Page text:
Yesterday we closed the Escape From Average series with what we call internally a “movement” service.
Rather than a straightforward music set followed by preaching, we had a service flow built around some different worship elements. We interspersed music and prayer within the message itself.
Drawing on something Chris Macedo had taught me years ago, we focused on the biblical idea that for worship to be authentic, something has to die.
In the Old Testament, of course, that was quite literal as a quick tour of Leviticus 3 will show you:
6 “‘If you offer an animal from the flock as a fellowship offering to the Lord, you are to offer a male or female without defect. 7 If you offer a lamb, you are to present it before the Lord, 8 lay your hand on its head and slaughter it in front of the tent of meeting. Then Aaron’s sons shall splash its blood against the sides of the altar. 9 From the fellowship offering you are to bring a food offering to the Lord: its fat, the entire fat tail cut off close to the backbone, the internal organs and all the fat that is connected to them, 10 both kidneys with the fat on them near the loins, and the long lobe of the liver, which you will remove with the kidneys. 11 The priest shall burn them on the altar as a food offering presented to the Lord.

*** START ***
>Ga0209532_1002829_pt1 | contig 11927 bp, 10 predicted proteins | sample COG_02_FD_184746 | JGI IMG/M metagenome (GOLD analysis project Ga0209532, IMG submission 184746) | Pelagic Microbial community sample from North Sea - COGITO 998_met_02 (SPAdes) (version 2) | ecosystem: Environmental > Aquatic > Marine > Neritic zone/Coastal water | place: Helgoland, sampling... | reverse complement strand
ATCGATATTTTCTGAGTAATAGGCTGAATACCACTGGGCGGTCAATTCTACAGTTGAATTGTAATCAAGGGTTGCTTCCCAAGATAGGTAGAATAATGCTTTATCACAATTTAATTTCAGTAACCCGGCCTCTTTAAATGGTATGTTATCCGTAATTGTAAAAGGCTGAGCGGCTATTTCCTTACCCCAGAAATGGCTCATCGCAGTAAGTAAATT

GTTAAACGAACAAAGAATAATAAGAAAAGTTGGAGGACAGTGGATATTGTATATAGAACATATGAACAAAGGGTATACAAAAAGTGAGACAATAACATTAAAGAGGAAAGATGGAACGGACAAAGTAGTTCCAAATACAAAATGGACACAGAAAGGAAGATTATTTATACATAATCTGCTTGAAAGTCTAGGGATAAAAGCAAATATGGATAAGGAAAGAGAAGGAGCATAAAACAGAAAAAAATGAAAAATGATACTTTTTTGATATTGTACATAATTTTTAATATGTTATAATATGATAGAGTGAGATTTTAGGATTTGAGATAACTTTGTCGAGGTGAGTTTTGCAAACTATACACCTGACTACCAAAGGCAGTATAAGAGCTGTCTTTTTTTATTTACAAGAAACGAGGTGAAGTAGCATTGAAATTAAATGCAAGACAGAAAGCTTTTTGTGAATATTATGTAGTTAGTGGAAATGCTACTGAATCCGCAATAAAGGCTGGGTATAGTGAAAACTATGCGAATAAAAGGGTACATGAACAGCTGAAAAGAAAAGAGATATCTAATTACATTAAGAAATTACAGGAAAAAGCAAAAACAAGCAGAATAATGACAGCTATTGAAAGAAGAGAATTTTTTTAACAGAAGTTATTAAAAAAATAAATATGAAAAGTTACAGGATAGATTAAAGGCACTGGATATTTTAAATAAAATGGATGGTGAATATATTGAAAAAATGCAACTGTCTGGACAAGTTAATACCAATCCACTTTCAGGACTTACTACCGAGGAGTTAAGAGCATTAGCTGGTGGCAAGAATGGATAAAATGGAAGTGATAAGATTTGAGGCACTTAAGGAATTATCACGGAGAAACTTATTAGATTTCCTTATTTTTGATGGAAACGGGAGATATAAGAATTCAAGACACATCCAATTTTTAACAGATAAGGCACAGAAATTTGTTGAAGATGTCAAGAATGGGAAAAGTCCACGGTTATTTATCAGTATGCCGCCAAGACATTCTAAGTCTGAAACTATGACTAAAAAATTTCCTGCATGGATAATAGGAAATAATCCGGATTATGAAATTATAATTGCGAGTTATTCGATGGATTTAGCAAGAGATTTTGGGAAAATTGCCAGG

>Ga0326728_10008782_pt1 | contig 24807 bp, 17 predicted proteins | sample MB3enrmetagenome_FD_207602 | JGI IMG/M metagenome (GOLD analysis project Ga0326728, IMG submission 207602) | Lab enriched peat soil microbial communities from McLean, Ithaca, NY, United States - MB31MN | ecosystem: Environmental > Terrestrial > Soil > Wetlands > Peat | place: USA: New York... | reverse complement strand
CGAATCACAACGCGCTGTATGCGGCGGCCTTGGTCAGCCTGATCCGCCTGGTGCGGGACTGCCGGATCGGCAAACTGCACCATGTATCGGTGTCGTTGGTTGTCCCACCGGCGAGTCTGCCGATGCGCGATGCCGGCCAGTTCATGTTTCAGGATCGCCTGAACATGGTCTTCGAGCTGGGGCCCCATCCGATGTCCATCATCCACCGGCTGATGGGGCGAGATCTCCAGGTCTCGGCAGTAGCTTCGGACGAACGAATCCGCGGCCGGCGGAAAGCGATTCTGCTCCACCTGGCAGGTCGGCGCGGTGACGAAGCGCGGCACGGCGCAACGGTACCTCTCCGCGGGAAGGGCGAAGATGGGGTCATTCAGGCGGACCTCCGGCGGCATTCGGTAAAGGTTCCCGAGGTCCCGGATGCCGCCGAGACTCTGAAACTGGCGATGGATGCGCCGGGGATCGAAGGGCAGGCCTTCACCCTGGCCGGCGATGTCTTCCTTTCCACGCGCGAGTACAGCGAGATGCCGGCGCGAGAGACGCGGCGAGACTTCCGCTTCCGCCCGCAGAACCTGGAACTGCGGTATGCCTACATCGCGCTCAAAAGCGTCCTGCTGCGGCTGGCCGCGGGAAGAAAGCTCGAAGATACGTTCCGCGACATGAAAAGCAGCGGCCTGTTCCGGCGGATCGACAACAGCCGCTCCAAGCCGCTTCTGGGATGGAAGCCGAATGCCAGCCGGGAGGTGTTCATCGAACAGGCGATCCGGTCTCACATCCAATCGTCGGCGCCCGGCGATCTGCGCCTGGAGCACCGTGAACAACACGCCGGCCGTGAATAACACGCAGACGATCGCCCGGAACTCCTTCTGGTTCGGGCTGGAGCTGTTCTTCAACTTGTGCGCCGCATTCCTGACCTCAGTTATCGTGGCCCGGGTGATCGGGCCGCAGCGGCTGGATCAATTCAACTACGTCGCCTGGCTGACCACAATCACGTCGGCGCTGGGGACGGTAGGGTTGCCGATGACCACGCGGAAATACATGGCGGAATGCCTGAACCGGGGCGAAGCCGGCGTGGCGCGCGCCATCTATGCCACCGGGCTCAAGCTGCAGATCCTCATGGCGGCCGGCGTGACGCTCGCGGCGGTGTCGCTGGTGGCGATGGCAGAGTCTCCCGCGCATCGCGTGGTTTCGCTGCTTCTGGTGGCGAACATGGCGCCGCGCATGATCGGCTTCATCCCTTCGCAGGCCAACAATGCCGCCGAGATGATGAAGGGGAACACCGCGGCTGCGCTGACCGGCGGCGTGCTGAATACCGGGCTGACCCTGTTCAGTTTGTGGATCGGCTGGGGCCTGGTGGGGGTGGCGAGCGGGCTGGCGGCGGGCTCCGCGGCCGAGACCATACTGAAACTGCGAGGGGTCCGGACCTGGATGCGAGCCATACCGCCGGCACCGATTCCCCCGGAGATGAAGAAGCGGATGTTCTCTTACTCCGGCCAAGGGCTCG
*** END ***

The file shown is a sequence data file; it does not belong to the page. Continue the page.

12 “‘If your offering is a goat, you are to present it before the Lord, 13 lay your hand on its head and slaughter it in front of the tent of meeting. Then Aaron’s sons shall splash its blood against the sides of the altar.
Yep. Death and blood and gore. And seminary classes featuring less bible and more butchery.
But we moved on from that foundation — and the celebration that because Jesus is the spotless Lamb who takes away the sins of the world ‘once and for all’ we don’t sacrifice animals anymore — to talk about other things that have to die. Those included …
Pride — so we had a time of corporate prayers of confession.
Tunnel Vision — so we prayed for one of our Indian pastors.
Isolation — so we sang to and over one another.
Timidity — so April Portrais taught us that hand raising during singing signifies surrender and agreement. Oh, yeah … it’s biblical, too.
Alas, And Did Our Savior Bleed? — yes, yes he did. Our Savior bled and died. So our gathering concluded with communion.
Through it all, my prayer was that people didn’t just learn about sacrificial worship; they leaned into it instead.